With a couple of variations in small states (Maine and Nebraska) the US has a “winner take all” FPP system. As a result, the candidate who wins most votes nationwide does not necessarily win the Presidency. Democrats have won the popular vote in seven of the last eight US elections, but Republicans have been in the White House for 12 of the past 20 years. In line with this injustice, Clinton piled up huge and eventually meaningless majorities in 2016, in the likes of New York and California.
Blame the Founders for this situation. For reasons to do with (a) keeping a strict balance of powers between the three arms of government, and with (b) ensuring that rural areas weren’t dominated by the urban elites, the Founders invented the Electoral College as a quasi-independent mechanism for anointing the President.
So…on a population basis, each state, district or territory has a certain number of “electors” allocated to them. The winning presidential candidate needs to win at least a majority (ie.270) of the 538 electors at stake in the Electoral College. But thanks to the unequal weight that the College gives to voters in rural areas that tend to vote Republican, the College reality means that Democratic contenders face an inbuilt handicap of roughly 2-3 %. In other words, Biden really needs that nationwide polling lead he has brought into the final stretch of this election.
In practice (and as used to be the case in New Zealand before MMP) the FPP system in play means that the overall result hinges on a very small number of swing states. This time around, the main states still actively in contention are: Arizona, Florida, Michigan, North Carolina, Pennsylvania and Wisconsin. And maybe possibly, Texas but that will probably require the fabled Biden landslide.
As the NYT recently pointed out… if Biden wins Florida, he really needs to just hold the line elsewhere and add only one more large state formerly won by Trump in 2016, to get across the line. But if he loses both Florida and Pennsylvania, it is hard to see a Plan B path to a Biden victory. Because this scenario would mean that Trump had once again outperformed his poll numbers, and that pattern would be unlikely to be restricted to just the two key swing states. At this point though, lets try not to be too anxious. And hey, Americans should probably not be stockpiling supermarket goods at the prospect of an armed reaction by disappointed Trump supporters. But it would be entirely understandable if they were.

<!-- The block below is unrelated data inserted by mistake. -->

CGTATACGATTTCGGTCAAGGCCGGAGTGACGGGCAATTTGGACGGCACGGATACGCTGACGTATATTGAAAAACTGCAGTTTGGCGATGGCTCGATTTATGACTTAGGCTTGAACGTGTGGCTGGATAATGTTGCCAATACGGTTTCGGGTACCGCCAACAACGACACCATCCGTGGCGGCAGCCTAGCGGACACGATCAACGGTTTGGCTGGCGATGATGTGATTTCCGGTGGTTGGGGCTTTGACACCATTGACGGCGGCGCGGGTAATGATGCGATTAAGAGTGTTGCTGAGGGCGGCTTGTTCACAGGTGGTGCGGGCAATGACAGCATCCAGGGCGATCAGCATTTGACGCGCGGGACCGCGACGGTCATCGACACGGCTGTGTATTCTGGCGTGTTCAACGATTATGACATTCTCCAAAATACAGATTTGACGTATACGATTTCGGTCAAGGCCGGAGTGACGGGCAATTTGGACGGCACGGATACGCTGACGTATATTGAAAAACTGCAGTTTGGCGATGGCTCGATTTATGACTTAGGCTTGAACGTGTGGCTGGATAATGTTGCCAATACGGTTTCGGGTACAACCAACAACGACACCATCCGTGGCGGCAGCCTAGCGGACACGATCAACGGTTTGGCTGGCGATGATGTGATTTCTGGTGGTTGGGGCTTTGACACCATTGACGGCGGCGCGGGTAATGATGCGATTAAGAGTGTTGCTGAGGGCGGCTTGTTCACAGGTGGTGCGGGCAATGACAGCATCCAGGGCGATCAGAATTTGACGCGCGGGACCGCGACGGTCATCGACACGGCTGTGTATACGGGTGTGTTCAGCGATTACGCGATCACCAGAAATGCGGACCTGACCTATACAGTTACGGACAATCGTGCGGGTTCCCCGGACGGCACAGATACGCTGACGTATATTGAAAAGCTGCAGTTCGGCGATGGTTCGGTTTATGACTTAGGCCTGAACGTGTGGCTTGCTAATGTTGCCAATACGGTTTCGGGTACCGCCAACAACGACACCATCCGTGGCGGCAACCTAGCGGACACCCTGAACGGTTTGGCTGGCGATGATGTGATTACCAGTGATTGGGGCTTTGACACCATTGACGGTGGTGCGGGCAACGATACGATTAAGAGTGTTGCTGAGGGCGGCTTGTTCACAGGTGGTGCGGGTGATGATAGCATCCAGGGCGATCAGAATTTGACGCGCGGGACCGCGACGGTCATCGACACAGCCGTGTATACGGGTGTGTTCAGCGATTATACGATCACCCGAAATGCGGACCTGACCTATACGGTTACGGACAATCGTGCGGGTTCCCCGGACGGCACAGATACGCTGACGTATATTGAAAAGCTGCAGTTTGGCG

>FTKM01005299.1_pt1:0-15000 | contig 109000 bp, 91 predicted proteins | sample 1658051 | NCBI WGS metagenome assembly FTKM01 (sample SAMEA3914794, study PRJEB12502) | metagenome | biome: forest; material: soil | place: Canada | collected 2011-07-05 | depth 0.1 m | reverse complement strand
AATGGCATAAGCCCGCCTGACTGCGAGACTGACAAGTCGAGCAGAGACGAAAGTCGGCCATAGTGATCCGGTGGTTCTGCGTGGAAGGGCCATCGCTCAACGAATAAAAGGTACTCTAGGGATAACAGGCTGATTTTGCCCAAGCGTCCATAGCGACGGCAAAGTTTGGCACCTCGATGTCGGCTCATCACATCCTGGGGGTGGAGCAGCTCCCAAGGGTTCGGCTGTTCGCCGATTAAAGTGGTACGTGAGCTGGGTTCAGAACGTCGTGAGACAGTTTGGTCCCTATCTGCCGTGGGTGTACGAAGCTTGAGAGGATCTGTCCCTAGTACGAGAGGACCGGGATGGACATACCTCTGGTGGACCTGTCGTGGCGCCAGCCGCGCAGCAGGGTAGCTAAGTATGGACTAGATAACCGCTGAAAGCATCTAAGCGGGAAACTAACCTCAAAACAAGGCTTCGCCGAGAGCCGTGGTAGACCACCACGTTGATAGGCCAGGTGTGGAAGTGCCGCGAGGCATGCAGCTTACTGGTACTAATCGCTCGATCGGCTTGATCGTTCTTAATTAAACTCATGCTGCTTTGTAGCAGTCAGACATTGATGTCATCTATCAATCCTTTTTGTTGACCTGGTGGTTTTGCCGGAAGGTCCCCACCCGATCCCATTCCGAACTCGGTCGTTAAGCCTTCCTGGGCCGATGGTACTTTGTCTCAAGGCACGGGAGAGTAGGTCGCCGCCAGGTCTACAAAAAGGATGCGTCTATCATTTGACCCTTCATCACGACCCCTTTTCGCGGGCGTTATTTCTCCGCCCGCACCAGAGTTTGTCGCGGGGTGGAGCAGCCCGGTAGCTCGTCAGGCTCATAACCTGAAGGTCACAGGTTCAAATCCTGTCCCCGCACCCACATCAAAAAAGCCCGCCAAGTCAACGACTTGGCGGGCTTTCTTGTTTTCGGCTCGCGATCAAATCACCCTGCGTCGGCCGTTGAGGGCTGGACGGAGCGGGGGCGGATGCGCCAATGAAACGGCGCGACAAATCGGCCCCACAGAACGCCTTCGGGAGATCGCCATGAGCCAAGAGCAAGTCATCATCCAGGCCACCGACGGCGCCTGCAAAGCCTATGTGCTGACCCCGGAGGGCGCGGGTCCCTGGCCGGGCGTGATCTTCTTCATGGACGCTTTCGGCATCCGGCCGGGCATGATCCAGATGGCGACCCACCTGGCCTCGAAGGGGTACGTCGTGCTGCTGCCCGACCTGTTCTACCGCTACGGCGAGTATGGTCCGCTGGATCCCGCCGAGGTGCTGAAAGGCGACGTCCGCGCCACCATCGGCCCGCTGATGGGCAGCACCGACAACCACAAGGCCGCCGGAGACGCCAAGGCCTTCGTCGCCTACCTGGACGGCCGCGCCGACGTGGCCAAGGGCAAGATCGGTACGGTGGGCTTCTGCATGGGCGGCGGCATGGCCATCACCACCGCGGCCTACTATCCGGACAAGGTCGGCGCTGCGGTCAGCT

Are new voters likely to save Trump?
Probably not. Both parties have carried out major registration drives ( in Pennsylvania in particular) but these look like significant figures:
In Wisconsin, voters who did not cast a ballot in 2016 favor Mr. Biden by 19 points. They have a similarly lopsided preference in Florida, where Mr. Biden leads by 17 points. His advantage with people who did not vote in 2016 is 12 points in Pennsylvania and 7 points in Arizona.
Where are the voting gaps?
Despite his obvious shortcomings, Biden has proved to be an ideal non-polarising candidate for two important voting blocs (seniors and white suburban female voters) who were crucial to Trump’s success in 2016. Biden has his own problems though. His campaign operatives are reportedly concerned about Biden’s apparent failure to galvanise black voters (crucial to any Democratic hopes of winning Pennsylvania and Georgia) and he has shown limited ability at attracting Hispanic voters either, in many parts of the country.
That said, the gender voting gap among Latinos and Latinas has been managing to keep Biden competitive in Florida. While Florida’s male Hispanic voters appear to be going with Trump (despite his many racist slurs against them) Hispanic women are supporting Biden by a huge margin: